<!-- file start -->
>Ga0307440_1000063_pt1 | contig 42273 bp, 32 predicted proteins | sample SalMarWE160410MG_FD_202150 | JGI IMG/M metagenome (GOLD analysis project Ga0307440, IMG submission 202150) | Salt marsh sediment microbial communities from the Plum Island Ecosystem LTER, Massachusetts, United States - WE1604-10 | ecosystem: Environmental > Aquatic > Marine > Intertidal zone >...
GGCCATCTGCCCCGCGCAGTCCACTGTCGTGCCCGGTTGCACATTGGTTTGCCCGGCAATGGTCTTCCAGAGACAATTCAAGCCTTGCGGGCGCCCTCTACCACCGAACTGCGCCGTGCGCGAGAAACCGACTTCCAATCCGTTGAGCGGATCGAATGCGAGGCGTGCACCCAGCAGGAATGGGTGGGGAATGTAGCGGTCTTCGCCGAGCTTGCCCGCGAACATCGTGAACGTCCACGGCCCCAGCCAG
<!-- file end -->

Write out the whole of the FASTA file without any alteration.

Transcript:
>Ga0307440_1000063_pt1 | contig 42273 bp, 32 predicted proteins | sample SalMarWE160410MG_FD_202150 | JGI IMG/M metagenome (GOLD analysis project Ga0307440, IMG submission 202150) | Salt marsh sediment microbial communities from the Plum Island Ecosystem LTER, Massachusetts, United States - WE1604-10 | ecosystem: Environmental > Aquatic > Marine > Intertidal zone >...
GGCCATCTGCCCCGCGCAGTCCACTGTCGTGCCCGGTTGCACATTGGTTTGCCCGGCAATGGTCTTCCAGAGACAATTCAAGCCTTGCGGGCGCCCTCTACCACCGAACTGCGCCGTGCGCGAGAAACCGACTTCCAATCCGTTGAGCGGATCGAATGCGAGGCGTGCACCCAGCAGGAATGGGTGGGGAATGTAGCGGTCTTCGCCGAGCTTGCCCGCGAACATCGTGAACGTCCACGGCCCCAGCCAG